5 Types of Retirement Plans for Self-Employed Individuals
As exciting a venture as owning your own business can be, it can also be frightening, especially when you're not sure what kind of retirement plans are available for the self-employed. Choosing the right retirement plan can increase your retirement savings and open a variety of potential benefits for you and your employees. Not sure where to start? It’s all a matter of finding which of the many options will best help you build your future income. Discover which plan is right for your business with these five types of retirement plans for self-employed individuals.
Retirement Plans for Self-Employed Workers
A Solo 401(k) works best for self-employed individuals who have no employees aside from, potentially, a spouse. If an employer chooses to “hire” their spouse, they can, in turn, contribute to the Solo 401(k). Working as a team helps build retirement savings faster: a popular draw for those wanting to save more in less time. Basic requirements for a Solo 401(k) include:
Business owner must be the sole employee (or only other employee is a spouse)
Contribution limit of $22,500 or 100% of earned income—whichever is lower. Those aged 50 or older may participate in catch-up contributions of $7,500 for a total maximum up to $30,000.
25% of income can be contributed by self-employed proprietors and single member LLCs.
Simplified Employee Pension IRA
Simplified Employee Pension (SEP) IRAs are designed for self-employed business owners with few or no employees. While they may seem similar, there are differences between a SEP IRA and a Solo 401(k). Many find SEP IRAs to be easier to maintain than Solo 401(k)s due to the decreased amount of paperwork and lack of annual IRS reporting. Because SEP IRAs are equal-contribution plans, owners must apply the same percentage of contributions to all employees as they do themselves. However, these plans allow owners to choose when to contribute, allowing for flexibility. Requirements for a SEP IRA can be broken down into a few points:
Allowed contributions are 25% of earnings or up to $66,000 in 2023. As catch-up contributions are not included in this plan, a limit of $330,000 of adjusted annual compensation can be factored into calculating the contribution amount on an individual basis.
25% of either contributions or income (whichever is lower) can be deducted from business tax returns.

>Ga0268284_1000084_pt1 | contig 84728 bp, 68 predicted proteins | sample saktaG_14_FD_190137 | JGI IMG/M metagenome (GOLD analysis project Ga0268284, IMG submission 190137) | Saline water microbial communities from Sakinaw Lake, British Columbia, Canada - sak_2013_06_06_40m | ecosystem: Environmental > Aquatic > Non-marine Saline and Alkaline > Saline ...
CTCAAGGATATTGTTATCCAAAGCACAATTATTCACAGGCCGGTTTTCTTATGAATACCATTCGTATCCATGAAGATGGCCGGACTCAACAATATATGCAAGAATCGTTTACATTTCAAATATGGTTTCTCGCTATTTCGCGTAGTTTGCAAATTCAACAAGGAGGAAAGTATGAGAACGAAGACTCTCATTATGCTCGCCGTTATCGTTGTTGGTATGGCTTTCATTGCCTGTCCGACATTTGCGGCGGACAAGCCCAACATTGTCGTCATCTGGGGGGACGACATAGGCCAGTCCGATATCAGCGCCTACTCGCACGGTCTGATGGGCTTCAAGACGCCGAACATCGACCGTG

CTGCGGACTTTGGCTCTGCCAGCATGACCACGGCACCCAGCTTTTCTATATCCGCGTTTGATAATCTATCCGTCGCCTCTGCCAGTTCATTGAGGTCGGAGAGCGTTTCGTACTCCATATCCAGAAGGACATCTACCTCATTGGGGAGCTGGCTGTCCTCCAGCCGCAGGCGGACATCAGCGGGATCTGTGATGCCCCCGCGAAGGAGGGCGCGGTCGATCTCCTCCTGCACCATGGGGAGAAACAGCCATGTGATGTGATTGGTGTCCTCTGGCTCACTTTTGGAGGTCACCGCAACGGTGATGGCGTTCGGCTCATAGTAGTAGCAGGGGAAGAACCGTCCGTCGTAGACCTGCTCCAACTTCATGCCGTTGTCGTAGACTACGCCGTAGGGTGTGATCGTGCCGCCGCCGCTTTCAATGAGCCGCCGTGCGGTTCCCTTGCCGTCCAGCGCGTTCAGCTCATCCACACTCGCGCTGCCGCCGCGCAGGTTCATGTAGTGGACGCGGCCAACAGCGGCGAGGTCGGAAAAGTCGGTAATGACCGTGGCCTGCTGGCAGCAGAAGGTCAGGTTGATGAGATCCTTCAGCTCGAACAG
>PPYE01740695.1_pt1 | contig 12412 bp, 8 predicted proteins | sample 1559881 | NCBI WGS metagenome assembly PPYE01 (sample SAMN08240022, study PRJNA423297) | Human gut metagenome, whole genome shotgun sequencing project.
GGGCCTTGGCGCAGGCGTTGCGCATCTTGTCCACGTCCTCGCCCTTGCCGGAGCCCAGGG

Must be 21 years or older and employed by business for at least 3 years.
Retirement distributions are taxed.
Traditional or Roth IRA
If you’re a business owner just starting out, a traditional or Roth IRA may be the right choice for you. Newly self-employed individuals can roll their previous 401(k) into the current IRA and contribute up to $6,500 in 2023. A Roth IRA can be a great asset to new business owners needing to boost funds against potential risks. Likewise, businesses with more infrastructure can utilize traditional IRA plans during periods of high inflation to reduce contribution deductions. Whichever plan you may choose, there are certain distinctions between the two to consider:
Contributions are tax-deductible and withdrawals are taxed like income.
Self-employed spouses with one or more retirement plans have tax deductions reduced or eliminated upon reaching a the IRS established income limit.
Distributions may be taken out once the member is 59.5 years old. The member must begin withdrawals at 72 years old.
Contributions are not tax deductible.
Withdrawals and investments are tax-free.
Contribution limits are highly varied depending on filing status and income levels.
Savings Incentive Match Plan for Employers—or SIMPLE—IRAs are made to service self-employed business owners with less than 100 employees. SIMPLE IRAs can be attractive due to their lower contribution requirements and their ability to contribute tax deductible contributions into employee accounts. Key points of a SIMPLE IRA retirement plan include:
Employee contribution limits are $15,500 in 2023 with a catch-up limit of $3,500.
As a match-contribution plan, 3% of employee income is required to be matched by employers.
Contributions are tax-deductible and can be deducted as a business expense. Retirement distributions are taxed.
A defined benefit plan is a good choice for someone who’s not afraid of higher risk to receive high rewards. These plans are employer-sponsored, meaning the business owner is responsible for all planning and investment risks; however, it also allows self-employed workers to deposit larger contributions annually if the owner close to retirement. Benefits within these retirement plans are often computed based on age, income history, and expected investment earnings. Consider these factors for your potential defined benefit retirement plan:
Contributions are tax-deductible with distributions being taxed like income.
Retirement benefits to employees can be distributed via annuity monthly payments or a single lump-sum.
All contributions are made on employees’ behalf. Self-employed owners have a guaranteed retirement pension income that they have contributed for themselves.
Any changes determined for payment or annual contributions require additional fees.
A Plan for Every Self-Employed Business Owner
Self-employed business owners—big or small—can build up retirement savings smartly and productively for future income through various retirement plan solutions. From IRAs to self-sponsored plans, retirement plans for self-employed owners may seem daunting, but can help provide great benefits to both your retirement lifestyle and current day development. To learn more about different retirement plans or how to build your finances as a business owner, contact RPCSI today